Posters lined the hallways of residence halls. Messages, posts and groups proliferated Facebook pages and walls. The ground was covered in chalk.
All typical sights during Student Government Undergraduate Senate elections.
Campaigning for Undergraduate Senate and class council seats officially began Sept. 19, with elections held on Sept. 27 and Sept. 28. The results were announced Sept. 28 and certified by the Senate Oct. 2.
There are 30 Senate seats: five seats for each of the classes, four at-large to represent the entire student body and one or two seats for each school.
In terms of violations, this year’s campaign was relatively quiet, said Phil Cardarella, chair of the SG Board of Elections.
One violation was a potential case of libel on Facebook. One student accused another of being transported to Sibley Hospital for alcohol poisoning, when the student was only helping another student. The two parties involved were able to settle the case and a formal hearing was not required.
The Class of 2015 and the senator-at-large seats were the most competitive races. Nine students ran for five 2015 seats and seven students vied for four at-large seats.
Juniors and seniors did not end up filling all of their available seats in the Senate.
To certify or to decertify?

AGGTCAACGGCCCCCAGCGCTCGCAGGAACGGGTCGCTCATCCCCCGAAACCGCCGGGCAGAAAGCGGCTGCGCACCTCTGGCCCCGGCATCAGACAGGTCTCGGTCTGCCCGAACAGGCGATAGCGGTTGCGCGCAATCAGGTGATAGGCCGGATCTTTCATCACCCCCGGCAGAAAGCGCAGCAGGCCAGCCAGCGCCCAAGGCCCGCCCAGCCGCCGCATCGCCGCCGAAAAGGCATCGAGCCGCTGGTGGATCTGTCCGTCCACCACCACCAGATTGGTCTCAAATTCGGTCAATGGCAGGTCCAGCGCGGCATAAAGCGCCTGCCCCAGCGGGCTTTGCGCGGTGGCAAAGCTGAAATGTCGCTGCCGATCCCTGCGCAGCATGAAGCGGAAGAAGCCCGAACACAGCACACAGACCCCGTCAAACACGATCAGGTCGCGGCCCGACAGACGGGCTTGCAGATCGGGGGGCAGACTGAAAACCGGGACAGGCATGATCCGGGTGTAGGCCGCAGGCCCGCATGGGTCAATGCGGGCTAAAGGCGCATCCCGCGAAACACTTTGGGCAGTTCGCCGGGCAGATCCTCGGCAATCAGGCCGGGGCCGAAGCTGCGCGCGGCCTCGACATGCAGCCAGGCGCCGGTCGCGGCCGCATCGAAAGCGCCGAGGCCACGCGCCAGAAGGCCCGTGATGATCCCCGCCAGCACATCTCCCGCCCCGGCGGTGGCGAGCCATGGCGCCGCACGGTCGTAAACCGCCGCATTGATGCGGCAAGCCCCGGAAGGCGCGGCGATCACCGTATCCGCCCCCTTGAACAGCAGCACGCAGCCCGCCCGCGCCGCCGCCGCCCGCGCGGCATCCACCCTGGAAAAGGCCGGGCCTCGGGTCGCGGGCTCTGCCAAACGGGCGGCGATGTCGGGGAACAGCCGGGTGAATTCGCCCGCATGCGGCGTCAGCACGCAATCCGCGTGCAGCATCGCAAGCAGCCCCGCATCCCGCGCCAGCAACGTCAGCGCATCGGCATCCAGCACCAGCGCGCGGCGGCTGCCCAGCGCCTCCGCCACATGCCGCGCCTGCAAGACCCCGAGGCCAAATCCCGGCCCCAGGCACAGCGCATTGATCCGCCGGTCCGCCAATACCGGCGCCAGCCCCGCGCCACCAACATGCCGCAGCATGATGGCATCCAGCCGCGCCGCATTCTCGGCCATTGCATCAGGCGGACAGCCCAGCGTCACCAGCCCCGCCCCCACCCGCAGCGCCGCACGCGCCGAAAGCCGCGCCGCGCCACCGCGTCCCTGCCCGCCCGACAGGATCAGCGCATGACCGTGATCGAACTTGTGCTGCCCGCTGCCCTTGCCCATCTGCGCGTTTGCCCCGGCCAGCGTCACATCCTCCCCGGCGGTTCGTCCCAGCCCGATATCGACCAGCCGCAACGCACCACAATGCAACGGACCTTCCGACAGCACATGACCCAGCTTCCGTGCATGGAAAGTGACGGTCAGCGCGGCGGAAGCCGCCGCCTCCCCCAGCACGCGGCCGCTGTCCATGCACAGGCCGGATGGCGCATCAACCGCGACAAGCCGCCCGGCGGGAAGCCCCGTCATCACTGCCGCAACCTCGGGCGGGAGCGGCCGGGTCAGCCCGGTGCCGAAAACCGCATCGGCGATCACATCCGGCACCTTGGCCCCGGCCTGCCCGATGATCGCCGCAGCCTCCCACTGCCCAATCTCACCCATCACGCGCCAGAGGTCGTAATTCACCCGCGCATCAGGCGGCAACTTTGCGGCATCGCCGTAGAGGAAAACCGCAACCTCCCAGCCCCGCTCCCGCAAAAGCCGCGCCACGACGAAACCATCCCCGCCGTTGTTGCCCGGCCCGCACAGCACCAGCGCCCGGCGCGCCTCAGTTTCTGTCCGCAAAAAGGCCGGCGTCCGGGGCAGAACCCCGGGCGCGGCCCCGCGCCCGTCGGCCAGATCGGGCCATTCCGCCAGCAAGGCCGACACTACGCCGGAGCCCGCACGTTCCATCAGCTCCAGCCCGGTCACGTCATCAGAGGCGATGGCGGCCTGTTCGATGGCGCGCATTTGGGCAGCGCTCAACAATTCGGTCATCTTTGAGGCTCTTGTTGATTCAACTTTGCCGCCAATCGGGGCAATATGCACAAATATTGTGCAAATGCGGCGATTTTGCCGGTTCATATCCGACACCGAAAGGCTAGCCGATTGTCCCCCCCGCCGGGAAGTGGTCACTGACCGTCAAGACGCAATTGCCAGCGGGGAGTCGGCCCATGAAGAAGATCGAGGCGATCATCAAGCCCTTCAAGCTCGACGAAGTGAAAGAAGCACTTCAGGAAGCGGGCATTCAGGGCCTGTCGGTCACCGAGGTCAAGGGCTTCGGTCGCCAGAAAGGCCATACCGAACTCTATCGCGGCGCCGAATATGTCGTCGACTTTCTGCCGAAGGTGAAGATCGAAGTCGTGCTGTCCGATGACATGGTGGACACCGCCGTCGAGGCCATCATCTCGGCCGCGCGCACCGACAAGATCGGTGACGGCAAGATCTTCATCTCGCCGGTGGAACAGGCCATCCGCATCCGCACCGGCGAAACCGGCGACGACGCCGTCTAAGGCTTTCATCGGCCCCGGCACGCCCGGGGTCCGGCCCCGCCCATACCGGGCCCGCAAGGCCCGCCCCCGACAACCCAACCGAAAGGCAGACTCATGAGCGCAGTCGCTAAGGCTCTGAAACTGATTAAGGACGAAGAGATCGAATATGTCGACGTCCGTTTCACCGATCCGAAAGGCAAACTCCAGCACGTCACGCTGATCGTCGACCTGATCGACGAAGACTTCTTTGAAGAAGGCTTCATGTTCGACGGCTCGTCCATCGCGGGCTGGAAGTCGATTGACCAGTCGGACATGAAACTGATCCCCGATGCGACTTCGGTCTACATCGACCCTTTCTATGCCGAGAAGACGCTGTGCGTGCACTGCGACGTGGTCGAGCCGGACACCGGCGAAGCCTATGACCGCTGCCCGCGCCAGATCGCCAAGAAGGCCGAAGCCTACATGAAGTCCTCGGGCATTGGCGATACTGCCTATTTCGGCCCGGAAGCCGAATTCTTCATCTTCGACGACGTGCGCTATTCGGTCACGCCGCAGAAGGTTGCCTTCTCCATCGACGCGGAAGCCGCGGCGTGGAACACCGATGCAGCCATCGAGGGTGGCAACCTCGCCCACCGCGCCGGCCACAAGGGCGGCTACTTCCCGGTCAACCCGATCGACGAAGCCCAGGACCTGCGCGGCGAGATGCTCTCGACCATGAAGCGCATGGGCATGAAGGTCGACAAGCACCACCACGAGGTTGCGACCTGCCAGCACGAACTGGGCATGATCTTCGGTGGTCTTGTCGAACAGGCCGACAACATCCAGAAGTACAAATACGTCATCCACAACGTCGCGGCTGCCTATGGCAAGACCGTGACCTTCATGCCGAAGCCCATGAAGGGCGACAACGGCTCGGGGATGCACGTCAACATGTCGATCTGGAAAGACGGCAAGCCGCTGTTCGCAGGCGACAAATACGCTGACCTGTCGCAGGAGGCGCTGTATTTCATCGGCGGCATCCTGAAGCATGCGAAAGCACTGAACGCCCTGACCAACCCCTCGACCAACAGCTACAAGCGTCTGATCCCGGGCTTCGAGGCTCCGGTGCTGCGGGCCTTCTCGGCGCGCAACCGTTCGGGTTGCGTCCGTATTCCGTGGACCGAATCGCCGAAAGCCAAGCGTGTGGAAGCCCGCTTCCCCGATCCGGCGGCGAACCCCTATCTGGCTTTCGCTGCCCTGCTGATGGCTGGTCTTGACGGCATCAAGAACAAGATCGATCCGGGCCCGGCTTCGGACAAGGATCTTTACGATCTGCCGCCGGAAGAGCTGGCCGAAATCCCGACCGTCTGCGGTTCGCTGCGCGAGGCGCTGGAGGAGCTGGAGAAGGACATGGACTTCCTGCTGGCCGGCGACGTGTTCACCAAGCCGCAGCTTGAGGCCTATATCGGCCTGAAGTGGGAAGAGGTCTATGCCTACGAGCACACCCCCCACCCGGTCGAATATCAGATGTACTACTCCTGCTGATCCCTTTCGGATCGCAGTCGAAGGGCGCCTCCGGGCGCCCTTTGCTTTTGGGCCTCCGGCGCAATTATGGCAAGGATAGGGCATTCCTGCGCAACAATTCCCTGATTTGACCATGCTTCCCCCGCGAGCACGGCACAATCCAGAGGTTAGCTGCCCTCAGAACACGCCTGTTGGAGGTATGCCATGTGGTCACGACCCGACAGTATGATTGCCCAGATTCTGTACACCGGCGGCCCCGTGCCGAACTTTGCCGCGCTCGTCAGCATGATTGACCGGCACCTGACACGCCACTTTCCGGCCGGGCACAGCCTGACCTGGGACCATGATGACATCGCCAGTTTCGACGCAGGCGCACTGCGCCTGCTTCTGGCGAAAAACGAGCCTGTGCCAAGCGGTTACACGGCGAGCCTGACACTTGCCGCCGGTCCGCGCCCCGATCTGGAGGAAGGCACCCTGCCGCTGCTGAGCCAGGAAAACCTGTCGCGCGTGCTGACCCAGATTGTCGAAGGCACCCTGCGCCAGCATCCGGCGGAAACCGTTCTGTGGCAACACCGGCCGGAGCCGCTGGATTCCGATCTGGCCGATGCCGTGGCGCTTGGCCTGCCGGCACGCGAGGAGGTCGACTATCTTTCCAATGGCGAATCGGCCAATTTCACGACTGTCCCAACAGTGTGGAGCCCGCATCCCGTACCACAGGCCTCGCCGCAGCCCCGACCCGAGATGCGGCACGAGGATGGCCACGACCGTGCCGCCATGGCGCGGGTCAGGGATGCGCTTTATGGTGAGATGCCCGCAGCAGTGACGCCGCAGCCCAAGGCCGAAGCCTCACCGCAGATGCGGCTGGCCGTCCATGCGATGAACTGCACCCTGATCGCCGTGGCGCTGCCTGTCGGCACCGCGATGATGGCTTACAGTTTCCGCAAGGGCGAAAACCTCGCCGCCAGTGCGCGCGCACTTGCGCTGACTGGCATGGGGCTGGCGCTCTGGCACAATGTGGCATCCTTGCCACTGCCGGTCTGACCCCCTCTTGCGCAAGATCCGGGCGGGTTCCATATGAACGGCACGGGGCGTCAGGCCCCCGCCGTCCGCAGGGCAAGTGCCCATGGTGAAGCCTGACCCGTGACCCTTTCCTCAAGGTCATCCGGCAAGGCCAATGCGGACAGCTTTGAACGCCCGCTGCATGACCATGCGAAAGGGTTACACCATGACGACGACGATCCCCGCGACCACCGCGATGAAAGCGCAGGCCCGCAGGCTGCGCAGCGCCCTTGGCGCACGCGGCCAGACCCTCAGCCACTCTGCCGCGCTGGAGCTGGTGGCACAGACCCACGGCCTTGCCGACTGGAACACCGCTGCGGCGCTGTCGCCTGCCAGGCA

Last week, the SG Undergraduate Senate passed a bill stating the body must vote to either certify or decertify the election before knowing the results.
Additionally, a three-fourths majority of the Senate will be needed to decertify an individual race.
The bill will be implemented in the next election.
The new regulation, called the PRIDE bill, did not apply to this election because of concerns about implementing the policy in time.
When voting to certify last week’s election, the senators knew the election results and struggled to not let their biases affect their votes on certification.
“With a lot of senators, if they already know the results, like today, you’re going to have huge conflicts of interest,” Senator-at-Large Joe Wisniewski said. “You’re going to have campaign managers who are senators voting. You’re going to have candidates themselves voting [to certify their own election], so you remove that whole element of corruption by doing [certification] before the election results are announced.”